TW Column: Talking Art
By Judith A. Ross
A Potter’s Studio Gives Form to a Daughter’s Grief
Last winter, I hung up the phone after a brief chat with my stepmother and burst into tears. “Why so sad?” I wondered.
Plagued by Parkinson’s Disease, she was about to turn 89. The sadness I felt after hearing her faint voice leak across the wires made sense. But since then, I’ve also realized that my grief went much, much deeper.
Edith married my father two years after my mother died. I was nineteen years old, a college sophomore. Although I’ve grown fond of her over the years, I greeted her arrival in my life with ambivalence. Edith was in her early fifties when she met my father. She’d never been married and was clueless when it came to dealing with an angry, grieving teenager.
We now get along just fine, and she’s been a good grandmother to my children. Yet, the deep well of loss I felt that day was not just for her. It took me a few weeks—and a visit on a snowy Thursday to Elizabeth Cohen’s pottery studio—to understand this grief.
Cohen’s studio in Wellesley, Massachusetts, is small but holds a multitude of porcelain objects in varying shades of cream. Just outside her window, on the afternoon last March when I visited with a friend, falling snow whitened the air, the trees, and the ground.
A former public high school English teacher, Cohen is a self-taught ceramic artist. “I dabbled in any art medium that fit into my life at a given time,” she told me, adding that she’s now been a professional potter for twelve years.
Her mugs mold themselves right into your hands. I own four of them. But the piece that struck me the most then was a set of carved nesting bowls. It looked so fragile that I was afraid to touch it, even through my camera lens. Here’s an image provided by Cohen:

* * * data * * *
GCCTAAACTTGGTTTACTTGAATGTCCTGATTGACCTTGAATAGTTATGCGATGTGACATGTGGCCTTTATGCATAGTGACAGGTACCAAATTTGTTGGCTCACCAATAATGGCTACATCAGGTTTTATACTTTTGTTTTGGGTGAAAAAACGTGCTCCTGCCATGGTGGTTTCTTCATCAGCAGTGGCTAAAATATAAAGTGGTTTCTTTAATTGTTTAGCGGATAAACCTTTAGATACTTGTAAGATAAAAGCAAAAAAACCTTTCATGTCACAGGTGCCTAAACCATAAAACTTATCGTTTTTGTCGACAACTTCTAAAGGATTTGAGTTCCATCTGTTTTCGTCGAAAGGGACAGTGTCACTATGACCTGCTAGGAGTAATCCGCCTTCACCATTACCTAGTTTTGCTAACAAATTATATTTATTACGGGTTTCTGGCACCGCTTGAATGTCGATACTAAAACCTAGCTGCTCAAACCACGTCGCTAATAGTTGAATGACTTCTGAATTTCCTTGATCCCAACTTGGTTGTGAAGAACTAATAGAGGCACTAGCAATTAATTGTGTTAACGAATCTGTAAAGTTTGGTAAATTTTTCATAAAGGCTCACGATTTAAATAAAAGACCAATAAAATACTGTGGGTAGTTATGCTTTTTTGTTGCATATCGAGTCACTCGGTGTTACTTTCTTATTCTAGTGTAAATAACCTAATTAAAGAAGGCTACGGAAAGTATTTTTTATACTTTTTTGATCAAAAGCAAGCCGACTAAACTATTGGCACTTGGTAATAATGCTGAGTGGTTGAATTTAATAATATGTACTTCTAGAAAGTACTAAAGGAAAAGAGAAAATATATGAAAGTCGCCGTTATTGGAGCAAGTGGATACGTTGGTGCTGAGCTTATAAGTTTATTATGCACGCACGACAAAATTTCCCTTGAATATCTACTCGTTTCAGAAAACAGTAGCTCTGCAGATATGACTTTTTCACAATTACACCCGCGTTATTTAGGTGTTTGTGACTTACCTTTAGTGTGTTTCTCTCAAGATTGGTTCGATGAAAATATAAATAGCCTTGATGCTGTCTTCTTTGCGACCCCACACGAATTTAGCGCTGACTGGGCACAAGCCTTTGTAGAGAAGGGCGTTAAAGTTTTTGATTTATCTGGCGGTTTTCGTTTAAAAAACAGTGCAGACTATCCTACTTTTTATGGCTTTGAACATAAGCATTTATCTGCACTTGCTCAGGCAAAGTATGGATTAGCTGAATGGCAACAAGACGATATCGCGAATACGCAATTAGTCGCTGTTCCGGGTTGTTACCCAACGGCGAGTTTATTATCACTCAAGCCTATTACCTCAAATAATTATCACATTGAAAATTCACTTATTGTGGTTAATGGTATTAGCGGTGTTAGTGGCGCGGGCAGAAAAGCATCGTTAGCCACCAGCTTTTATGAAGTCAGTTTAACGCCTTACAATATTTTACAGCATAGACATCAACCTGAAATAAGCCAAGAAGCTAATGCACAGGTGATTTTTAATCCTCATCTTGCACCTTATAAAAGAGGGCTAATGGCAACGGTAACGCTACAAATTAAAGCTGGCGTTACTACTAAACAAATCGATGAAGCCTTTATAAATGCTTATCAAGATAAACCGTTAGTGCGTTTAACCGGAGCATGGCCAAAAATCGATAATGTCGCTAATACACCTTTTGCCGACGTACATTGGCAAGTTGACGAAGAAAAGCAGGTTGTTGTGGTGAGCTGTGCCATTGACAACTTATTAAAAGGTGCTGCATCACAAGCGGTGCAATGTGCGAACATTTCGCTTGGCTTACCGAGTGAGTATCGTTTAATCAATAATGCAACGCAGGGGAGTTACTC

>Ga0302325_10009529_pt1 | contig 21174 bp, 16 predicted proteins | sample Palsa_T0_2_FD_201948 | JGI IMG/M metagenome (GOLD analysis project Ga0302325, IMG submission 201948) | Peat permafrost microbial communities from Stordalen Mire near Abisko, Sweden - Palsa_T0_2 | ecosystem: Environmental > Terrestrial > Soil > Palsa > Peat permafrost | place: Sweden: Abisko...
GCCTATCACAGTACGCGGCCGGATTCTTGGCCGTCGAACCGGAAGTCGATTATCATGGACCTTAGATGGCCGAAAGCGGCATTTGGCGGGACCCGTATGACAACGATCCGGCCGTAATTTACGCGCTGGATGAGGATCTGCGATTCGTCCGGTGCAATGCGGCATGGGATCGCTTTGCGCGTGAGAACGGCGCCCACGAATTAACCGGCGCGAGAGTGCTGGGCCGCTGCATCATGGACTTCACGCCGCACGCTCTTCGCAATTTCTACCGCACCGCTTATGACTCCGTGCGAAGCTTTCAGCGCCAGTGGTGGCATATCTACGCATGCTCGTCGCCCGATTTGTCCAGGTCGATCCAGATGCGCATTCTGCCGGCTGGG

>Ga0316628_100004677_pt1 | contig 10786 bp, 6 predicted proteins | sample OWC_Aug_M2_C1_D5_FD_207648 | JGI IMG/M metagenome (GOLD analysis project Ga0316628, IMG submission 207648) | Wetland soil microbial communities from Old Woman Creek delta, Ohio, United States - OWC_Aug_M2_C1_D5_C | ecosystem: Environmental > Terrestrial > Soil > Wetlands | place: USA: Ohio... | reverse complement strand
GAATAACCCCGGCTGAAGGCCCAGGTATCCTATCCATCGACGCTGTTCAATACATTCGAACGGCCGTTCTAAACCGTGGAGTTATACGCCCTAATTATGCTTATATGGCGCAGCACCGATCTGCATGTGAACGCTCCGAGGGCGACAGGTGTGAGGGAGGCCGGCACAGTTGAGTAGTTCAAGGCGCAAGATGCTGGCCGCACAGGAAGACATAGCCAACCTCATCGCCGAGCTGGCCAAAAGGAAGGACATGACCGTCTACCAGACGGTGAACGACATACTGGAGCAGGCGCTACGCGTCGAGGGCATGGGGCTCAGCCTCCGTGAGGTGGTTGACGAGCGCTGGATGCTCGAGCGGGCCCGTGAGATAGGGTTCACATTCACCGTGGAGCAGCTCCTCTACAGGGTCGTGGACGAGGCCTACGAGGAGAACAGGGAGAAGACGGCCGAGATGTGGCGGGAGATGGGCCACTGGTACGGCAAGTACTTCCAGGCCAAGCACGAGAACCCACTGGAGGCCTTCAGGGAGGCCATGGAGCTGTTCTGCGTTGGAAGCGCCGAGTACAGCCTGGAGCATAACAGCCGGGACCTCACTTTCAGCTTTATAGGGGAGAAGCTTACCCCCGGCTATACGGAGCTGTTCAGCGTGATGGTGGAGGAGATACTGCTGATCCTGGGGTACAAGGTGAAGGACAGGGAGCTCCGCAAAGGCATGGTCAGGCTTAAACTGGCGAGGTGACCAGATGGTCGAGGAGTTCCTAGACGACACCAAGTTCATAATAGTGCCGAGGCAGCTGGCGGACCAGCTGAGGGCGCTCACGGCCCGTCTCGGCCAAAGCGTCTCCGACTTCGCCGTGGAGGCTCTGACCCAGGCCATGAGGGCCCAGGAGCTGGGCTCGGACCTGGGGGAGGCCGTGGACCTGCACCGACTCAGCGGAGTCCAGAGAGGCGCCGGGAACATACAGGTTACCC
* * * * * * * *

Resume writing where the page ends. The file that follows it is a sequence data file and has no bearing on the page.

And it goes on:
The three of us paused over the piece. Cohen explained that her mother had died in the past year and that these carved porcelain nesting bowls were inspired by her aging bones. My friend, a writer and something of an expert when it comes to beautiful objects, seemed particularly taken by them.
But so was I, more than I knew in the midst of all the other evocative bowls and mugs and organic forms in Cohen’s studio.
The snow ended. Another weekend came and went, yet I kept rolling the image of those bony bowls over and over in my mind.
Eventually, it all came together: the sadness, the delicately carved porcelain—the smaller, more solid pieces nestled into the larger, more porous ones.
It occurred to me, as it did when I married my husband and birthed my children, that here was yet another event I wouldn’t share with my mother. I’d never witness her body’s natural aging process—her bones becoming brittle, her hair turning white. She would again be absent, not there to show me the way. I’m already seven years older than my mother was when she died.
Watching my stepmother’s decline has awakened an old sadness. But thinking back to that afternoon in Cohen’s cozy studio, surrounded by white both inside and out, I now know something else, too.
I am not alone. I was happy as I explored that creative nest, getting to know two other women who were about my age—one who whips up confections with clay, the other who does the same with words.
I will miss my mother until the day I die, just as I’ll never stop looking for her in my family, my friends, and the new people I meet. She will be forever gone and gone too soon.
But each layer of connection I make is like those bowls: I will cradle some, and others will cradle me.
For more information about this artist, visit her website Elizabeth Cohen Pottery.
Judith Ross is a freelance writer in the Boston area. She helped launch Talking Writing, serving as an editor and columnist during TW’s first two years.
Recently, Judith has been writing for Mom’s Clean Air Force and in other online venues. This column originally appeared in a different form as “Inside a Potter’s Studio, a Daughter Finds Answers” on Judith’s blog Shifting Gears, March 8, 2012.